The startup boom of the past decade is still very much in full swing, although its precise locations around the world are constantly changing. Numerous countries around the world have recognized the importance of startup culture and the entrepreneurial activity to their local economies, providing numerous benefits and creating a positive environment for startup development. Here is an overview of countries around the world providing the best framework for startup development. Even though they are the leading nations in terms of startup ecosystems, we are omitting The United States and the United Kingdom in favor of other, less obvious countries around the world.
With more than a 1,000 startups established in 2017 alone, India has solidified its standing as the world’s third-largest startup ecosystem. The cities of Bangalore, New Delhi and Mumbai are still the centers of India’s startup boom, but recent trends show an expansion onto other cities, with about 20% of total Indian startups emerging outside of major cities.
India is firmly in the sights of all major global investors and angel groups, with the total funding for Indian tech companies reaching $9.6 billion throughout the first three quarters of 2017. The Indian government has done its share in stimulating the startup growth, launching a $1.5 billion startup fund in 2016 and pushing through a number of tax benefits for startups and their investors.
The ever-so-pedantic Germans have established a healthy startup ecosystem that’s growing by the year. 2017 has been a banner year for German startups, with the total amount of investments reaching €4,3 billion, almost doubling the sum of €2,3 billion from the previous year.
The interesting thing about Germany’s startup scene is that it is greatly decentralized, with startup hubs spread all across the country, and not just around several major cities. Still, Berlin, Munich, and Hamburg – the three traditional business motors of the country – are the largest startup cities in Germany and among the largest in all of Europe. Another benefit of establishing a startup in Germany is the relatively low priced office space in the above mentioned major cities. The German government has responded to the growing trends by establishing a program that will invest €2 billion in startups over the course of ten years.
The Eastern European country earns the place on a list not for the total number of startups or the volume of investment, but for its emergence as the region’s tech hub and a clear intention by the government to further boost the startup growth with a number of measures implemented to create a favorable ecosystem.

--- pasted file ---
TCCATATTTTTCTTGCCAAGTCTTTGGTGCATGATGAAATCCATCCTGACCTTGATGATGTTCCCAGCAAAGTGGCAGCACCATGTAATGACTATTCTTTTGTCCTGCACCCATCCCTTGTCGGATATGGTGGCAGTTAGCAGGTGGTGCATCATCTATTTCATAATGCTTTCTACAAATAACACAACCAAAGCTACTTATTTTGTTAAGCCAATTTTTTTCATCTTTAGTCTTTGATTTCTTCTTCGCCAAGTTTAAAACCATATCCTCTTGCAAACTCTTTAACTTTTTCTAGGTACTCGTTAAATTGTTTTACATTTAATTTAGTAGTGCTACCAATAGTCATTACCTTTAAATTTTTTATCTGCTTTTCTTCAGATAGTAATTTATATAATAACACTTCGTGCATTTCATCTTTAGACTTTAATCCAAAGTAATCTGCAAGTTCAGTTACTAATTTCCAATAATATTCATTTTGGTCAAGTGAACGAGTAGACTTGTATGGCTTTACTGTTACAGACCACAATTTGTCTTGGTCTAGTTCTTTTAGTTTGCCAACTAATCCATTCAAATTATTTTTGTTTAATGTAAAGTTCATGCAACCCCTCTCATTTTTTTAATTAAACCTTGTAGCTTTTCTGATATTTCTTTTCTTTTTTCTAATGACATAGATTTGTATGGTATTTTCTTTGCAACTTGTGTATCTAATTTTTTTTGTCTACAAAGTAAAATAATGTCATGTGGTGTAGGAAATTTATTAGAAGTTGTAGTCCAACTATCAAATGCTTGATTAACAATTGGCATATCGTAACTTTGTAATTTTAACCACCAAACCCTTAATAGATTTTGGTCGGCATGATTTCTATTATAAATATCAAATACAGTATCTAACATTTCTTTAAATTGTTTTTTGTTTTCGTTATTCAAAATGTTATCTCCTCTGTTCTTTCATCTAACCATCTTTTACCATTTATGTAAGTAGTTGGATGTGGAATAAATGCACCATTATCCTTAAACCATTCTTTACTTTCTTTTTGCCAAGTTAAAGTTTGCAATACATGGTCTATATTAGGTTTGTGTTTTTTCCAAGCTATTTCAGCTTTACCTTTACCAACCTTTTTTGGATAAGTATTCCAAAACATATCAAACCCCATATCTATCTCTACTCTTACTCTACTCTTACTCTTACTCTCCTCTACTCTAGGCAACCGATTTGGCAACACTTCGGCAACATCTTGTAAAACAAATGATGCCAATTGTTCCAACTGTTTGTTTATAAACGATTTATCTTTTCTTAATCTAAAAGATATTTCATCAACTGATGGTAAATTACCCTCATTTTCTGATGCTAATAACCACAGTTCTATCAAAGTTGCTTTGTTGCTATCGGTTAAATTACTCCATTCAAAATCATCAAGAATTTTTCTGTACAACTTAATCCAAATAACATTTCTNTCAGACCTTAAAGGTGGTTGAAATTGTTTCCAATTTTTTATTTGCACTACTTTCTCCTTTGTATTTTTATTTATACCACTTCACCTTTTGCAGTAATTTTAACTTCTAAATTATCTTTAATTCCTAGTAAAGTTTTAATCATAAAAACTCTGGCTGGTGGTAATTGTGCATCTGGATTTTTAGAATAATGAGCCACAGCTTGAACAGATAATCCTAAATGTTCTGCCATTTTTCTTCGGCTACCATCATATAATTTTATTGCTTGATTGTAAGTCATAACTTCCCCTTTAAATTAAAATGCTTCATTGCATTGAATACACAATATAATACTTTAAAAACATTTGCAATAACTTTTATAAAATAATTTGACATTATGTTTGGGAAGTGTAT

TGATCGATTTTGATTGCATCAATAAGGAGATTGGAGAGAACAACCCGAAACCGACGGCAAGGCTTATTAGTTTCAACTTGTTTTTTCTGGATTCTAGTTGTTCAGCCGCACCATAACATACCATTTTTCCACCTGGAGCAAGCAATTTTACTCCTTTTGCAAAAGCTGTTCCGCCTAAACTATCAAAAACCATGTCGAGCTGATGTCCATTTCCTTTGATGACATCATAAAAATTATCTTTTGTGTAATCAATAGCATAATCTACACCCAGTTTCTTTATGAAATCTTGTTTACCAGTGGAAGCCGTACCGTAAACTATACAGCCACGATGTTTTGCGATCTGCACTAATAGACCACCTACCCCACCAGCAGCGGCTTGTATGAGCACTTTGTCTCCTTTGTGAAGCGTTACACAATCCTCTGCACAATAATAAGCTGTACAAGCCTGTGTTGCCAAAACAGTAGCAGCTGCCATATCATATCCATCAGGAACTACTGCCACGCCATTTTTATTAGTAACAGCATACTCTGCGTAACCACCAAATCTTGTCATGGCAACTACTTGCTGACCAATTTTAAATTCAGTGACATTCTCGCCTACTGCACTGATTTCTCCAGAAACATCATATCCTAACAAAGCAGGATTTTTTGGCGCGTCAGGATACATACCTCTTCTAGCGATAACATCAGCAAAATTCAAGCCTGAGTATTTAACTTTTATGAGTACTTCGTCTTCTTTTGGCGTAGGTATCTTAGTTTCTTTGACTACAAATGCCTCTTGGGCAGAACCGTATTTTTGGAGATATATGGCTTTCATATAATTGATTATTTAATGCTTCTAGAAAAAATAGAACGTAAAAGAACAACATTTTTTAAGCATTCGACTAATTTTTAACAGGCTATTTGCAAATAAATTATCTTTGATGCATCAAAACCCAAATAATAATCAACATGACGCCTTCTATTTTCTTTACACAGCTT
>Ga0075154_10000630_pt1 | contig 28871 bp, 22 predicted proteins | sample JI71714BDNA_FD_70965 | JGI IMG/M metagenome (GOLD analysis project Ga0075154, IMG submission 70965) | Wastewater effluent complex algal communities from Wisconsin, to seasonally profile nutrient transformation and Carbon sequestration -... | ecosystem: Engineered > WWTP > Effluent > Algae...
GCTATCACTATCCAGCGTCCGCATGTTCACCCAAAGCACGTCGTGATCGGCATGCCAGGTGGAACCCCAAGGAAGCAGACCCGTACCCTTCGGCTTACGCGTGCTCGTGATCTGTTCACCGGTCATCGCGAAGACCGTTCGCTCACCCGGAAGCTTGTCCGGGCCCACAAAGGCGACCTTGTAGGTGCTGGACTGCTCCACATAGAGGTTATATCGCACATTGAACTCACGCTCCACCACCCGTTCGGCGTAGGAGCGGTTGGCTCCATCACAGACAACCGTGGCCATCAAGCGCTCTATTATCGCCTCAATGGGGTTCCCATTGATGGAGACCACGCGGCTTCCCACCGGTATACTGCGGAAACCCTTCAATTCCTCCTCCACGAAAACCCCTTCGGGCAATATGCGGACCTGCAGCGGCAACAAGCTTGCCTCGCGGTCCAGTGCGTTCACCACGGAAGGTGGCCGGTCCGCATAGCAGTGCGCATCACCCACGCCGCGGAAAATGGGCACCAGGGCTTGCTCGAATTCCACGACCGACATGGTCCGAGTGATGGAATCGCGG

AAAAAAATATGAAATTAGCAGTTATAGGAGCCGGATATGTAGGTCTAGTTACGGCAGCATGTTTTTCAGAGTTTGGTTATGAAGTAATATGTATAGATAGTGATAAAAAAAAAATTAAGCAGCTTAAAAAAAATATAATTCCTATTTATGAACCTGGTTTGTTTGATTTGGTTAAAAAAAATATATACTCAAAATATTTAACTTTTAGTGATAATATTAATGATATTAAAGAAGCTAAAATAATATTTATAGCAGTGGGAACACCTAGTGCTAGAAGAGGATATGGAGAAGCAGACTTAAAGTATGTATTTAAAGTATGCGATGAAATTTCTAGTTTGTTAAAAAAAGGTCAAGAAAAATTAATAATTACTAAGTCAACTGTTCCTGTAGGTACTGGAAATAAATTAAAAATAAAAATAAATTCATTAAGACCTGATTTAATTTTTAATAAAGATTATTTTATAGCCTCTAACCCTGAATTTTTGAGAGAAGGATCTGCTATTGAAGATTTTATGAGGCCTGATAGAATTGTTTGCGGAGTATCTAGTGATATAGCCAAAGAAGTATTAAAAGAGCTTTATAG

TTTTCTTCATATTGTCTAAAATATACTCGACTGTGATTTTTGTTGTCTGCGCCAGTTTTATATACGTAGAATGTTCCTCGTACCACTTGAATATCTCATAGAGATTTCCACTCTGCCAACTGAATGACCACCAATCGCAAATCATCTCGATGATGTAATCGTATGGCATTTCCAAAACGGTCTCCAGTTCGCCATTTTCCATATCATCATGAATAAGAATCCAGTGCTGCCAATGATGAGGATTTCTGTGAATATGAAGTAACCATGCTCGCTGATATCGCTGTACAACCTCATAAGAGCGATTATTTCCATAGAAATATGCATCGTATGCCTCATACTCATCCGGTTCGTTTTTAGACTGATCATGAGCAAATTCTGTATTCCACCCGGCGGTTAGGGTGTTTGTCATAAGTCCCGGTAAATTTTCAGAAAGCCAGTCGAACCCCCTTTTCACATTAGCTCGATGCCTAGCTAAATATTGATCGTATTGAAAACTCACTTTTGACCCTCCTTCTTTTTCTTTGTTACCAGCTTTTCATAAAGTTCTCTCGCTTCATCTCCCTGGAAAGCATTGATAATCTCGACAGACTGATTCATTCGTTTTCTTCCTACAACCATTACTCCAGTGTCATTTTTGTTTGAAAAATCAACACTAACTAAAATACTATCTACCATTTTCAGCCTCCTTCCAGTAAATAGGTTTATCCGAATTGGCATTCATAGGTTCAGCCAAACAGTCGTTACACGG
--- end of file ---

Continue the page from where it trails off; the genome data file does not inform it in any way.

Starting in 2017, the government has passed a number of regulations encouraging foreign investment and starting companies on Hungary’s soil. From tax exemptions to government funds, the country has embraced the startup culture as a way forward.
Additionally, Hungary is one of the most favorable countries for business immigration. The current Hungarian business immigration plan offers a plethora of benefits for entrepreneurs looking for business residency or citizenship in the country.
Even in the conditions of chronic political and economic instability of recent years, the Brazilian startup scene has continued to grow and develop to become the leading entrepreneurial nation in South America. The annual volume of startup investments routinely exceeds $1 billion, and the country’s tech sector has scored the 10th highest rate of growth in the whole world.
There are numerous government programs that provide funds for startups, and private investment funds are also actively looking to jump on the expanding Brazilian startup bandwagon. With a number of Brazilian startups aiming at global expansion, the investors’ attention will be firmly placed on South America’s tech leader.
The smallest country on our list also boasts some of the most impressive entrepreneurial numbers. Aided by government’s innovative policies and a phenomenal startup environment, Singapore has overtaken Silicon Valley as the world’s main draw for startup talent.
The government has gone to great lengths to subsidize startups, and investors are very active in Southeast Asia’s leading tech country. In 2017, Singapore startups have seen a total volume of investments of $1,2 billion and accounted for more than 70% of total investments in the region. And with predictions showing a strong intent for global expansion among Singapore’s startups, the country’s startup growth is bound to continue.